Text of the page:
We illustrate the above arguments in Figure 7.
We see that a successful attacking algorithm should reduce the recall of the test images while keeping the precision above the given threshold . The observation motivates us to use the recall conditioning on the high precision and the score to evaluate the algorithms. score is defined as:
where is a hyper-parameter that trades precision off against recall; setting sets more weights to recall and vice versa. We use Average (), the area under the Threshold- curve, to evaluate the attacking algorithms. A lower implies a better attacking algorithm.
4.2 Improved optimization
Given a threshold , we aim at decreasing the scores of true faces to be lower than under the constraints that the score of adversarial patch cannot be higher than . As described in Section 3.2, Patch-IoU method may violate Criterion 2. To resolve this issue, we first introduce a score-based optimization method named Patch-Score. Specifically, we set the adversarial sample set as those samples with , where is a hyper-parameter on the relaxation of the constraint. This procedure for adversarial sample set selection forces the scores of both adversarial patch and true faces to be lower than predefined threshold . We set as default.
Although Patch-Score satisfies Criterion 1 and Criterion 2 simultaneously, we show that some high-score negative samples may also be selected as adversarial samples , which may degrade the performance as an attacker. In response to this issue, we propose two solutions, namely, Patch-Score-Focal and Patch-Combination.
Patch-Score-Focal optimization. Focal loss  aims at solving the extreme imbalance issue between foreground and background proposals in the object detection. The core idea is to assign small weights to the vast majority of easily-classified negatives and prevent them from dominating the classification loss. Our method is inspired from the Focal loss and adapts to the adversarial patch training. Formally, we replace the loss in Patch-Score by
where is a hyper-parameter and represents the modulating factor which sets different weights for different samples. In contrast to the Focal loss which assigns smaller weights to the easily-classified samples, our goal is to filter out negative proposals whose score are higher than and set smaller weights to these negative samples. We name this optimization method as Patch-Score-Focal (see the second row in Figure 4). We set and as suggested in .
Patch-Combination optimization. On one hand, Patch-IoU aims to select adversarial samples according to the higher IoUs of the ground-truth faces, without any score-related constraints in the adversarial patch optimization. On the other hand, Patch-Score is to select those samples with confidence scores higher than , and thus the selected samples may include many negative proposals in the absence of information from the ground-truth faces. We combine the advantages of both methods and propose a new optimization method named Patch-Combination. Formally, we restrict each adversarial sample to satisfy the following conditions: 1) ; 2) or . The third row of Figure 4 illustrates the methodology. We set , and as default.
4.3 Experimental results
We use WIDER FACE training set and SLN baseline model for adversarial patch training; except for the adversarial sample set selection procedure, the same optimization setups for Patch-IoU training are applied to the Patch-Score, Patch-Score-Focal and Patch-Combination methods. We use WIDER FACE validation set to evaluate the algorithms (see the second to the fourth rows of Figure 8 for visualized results). In contrast to Patch-IoU method, no faces can be detected by our improved optimization algorithms since they all satisfy Criterion 1 and Criterion 2.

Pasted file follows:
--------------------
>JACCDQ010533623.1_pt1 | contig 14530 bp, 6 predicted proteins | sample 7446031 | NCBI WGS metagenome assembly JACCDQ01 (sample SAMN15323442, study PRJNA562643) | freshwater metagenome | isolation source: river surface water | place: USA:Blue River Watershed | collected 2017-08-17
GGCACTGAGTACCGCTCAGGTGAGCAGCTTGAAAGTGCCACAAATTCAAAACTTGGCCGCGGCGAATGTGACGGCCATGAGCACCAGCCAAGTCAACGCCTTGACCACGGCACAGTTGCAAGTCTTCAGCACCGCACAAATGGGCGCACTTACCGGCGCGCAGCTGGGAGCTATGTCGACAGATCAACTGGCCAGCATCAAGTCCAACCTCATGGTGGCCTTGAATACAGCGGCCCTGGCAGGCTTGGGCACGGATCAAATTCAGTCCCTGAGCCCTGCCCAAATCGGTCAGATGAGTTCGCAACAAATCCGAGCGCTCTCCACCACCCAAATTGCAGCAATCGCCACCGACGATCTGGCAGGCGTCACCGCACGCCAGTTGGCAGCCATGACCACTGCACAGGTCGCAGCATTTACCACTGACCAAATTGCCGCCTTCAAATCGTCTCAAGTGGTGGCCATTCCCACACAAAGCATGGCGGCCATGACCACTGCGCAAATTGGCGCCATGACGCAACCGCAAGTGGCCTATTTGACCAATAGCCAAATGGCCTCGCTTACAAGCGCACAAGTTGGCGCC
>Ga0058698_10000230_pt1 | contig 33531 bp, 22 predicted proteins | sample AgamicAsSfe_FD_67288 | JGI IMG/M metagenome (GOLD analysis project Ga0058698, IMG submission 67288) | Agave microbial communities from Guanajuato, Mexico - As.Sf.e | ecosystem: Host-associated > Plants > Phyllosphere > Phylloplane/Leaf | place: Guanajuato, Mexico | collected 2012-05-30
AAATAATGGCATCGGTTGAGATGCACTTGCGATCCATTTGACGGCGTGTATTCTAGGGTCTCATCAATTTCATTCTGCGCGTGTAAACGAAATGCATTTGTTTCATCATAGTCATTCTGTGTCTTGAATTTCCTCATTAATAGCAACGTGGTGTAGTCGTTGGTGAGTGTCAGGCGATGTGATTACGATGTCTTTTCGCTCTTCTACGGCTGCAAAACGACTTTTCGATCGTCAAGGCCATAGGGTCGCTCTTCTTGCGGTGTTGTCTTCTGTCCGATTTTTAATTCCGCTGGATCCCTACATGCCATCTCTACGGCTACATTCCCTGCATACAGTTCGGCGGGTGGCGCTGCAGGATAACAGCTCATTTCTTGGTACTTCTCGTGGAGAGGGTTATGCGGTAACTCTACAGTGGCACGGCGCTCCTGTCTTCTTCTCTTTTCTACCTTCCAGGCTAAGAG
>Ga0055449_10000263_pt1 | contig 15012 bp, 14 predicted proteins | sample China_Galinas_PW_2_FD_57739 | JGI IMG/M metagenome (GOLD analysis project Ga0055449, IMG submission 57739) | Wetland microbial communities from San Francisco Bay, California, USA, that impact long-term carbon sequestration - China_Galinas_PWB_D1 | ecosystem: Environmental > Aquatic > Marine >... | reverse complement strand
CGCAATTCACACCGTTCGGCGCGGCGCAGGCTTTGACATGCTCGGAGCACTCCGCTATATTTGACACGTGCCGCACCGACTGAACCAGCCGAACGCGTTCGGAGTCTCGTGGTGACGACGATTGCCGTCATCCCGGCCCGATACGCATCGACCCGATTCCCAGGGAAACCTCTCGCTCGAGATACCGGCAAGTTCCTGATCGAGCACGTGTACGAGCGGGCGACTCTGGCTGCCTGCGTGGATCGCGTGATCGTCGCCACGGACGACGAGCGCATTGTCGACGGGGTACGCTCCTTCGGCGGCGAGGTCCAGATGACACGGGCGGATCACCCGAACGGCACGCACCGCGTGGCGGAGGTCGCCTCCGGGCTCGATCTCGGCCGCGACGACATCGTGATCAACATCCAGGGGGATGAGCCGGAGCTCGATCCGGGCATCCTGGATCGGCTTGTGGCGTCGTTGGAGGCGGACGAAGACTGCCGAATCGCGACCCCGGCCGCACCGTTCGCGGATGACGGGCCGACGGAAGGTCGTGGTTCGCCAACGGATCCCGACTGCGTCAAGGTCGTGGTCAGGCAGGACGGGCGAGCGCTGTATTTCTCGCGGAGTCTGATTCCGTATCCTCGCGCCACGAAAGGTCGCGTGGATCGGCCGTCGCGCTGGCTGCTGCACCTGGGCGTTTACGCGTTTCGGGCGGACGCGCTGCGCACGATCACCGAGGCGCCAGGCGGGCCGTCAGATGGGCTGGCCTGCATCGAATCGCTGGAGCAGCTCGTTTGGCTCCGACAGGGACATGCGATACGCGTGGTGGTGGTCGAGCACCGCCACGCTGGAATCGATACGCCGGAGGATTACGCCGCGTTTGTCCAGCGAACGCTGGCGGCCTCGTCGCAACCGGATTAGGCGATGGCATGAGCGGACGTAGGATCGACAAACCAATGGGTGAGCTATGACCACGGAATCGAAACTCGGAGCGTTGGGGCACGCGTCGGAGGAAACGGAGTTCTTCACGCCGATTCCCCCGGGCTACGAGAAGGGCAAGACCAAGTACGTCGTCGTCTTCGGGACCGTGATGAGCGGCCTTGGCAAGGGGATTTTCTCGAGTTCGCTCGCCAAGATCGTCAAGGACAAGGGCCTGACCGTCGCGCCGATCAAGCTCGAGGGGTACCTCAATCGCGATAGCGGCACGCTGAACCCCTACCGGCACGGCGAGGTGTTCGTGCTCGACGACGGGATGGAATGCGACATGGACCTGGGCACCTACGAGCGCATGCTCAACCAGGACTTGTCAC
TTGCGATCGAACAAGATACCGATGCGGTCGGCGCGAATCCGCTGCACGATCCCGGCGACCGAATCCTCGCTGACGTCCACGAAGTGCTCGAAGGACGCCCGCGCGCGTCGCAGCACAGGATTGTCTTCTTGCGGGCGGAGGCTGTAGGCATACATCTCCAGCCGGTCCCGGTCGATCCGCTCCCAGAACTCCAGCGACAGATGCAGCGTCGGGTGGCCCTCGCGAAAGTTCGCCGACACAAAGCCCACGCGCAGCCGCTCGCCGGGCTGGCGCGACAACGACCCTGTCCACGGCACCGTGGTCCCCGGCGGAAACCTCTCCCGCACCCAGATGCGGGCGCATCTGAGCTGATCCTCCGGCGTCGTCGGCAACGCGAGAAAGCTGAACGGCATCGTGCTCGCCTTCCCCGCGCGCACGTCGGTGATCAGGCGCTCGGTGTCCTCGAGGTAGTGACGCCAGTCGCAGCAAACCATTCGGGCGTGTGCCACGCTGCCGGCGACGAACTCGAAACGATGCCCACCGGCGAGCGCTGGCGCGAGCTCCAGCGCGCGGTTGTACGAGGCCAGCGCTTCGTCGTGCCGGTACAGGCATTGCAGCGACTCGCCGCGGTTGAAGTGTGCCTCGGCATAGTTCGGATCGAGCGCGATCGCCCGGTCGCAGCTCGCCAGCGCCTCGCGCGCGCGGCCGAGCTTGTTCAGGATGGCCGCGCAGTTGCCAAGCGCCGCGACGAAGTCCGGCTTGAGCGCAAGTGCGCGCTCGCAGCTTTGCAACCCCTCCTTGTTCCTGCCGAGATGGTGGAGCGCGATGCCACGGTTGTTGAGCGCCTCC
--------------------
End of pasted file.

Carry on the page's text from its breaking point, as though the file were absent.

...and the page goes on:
Besides the visualized results, we also show numerical results. Figure 9 shows four Threshold-555Define and as positive and negative logits. We compute
as positive and negative logits. We computeas the confidence score when plotting Threshold- curve for better visualization. curves and (lower means a better attack) under different . Table 4 also shows the comparisons of precision and recall with . With better adversarial sample set design, Patch-Combination and Patch-Score-Focal achieve better performance than Patch-Score. This is because Patch-Combination benefits from the confidence scores and location information of both the ground-truth and the patch, and correctly filter out the negative samples in the optimization.
|Baseline-SLN||99.0 / 73.4||99.4 / 62.4||99.4 / 27.9||99.4 / 22.5|
|Patch-Score||98.5 / 25.5||98.9 / 19.7||99.0 / 8.3||99.0 / 6.7|
|Patch-Score-Focal||98.4 / 23.1||98.9 / 17.9||98.9 / 7.6||98.9 / 6.1|
|Patch-Combination||98.2 / 20.6||98.7 / 15.6||98.7 / 6.6||98.7 / 5.4|
In this paper, we show a property of adversarial patches to state-of-the-art anchor based face detectors: the generated adversarial patches by Patch-IoU appear face-like and the detectors falsely recognize the patches as human faces. We show that this phenomenon holds true across different initialization, patch locations and scales, backbones, etc. The attack also transfers between different detection frameworks. In response to the scenario where the attacker wants to suppress true positives but not to introduce false positives, we propose Patch-Score-Focal and Patch-Combination methods to resolve this issue. Experiments verify the effectiveness of the proposed methods.
Acknowledgement. We thank Gregory Shakhnarovich for helping to improve the writing of this paper and valuable suggestions on the experimental designs.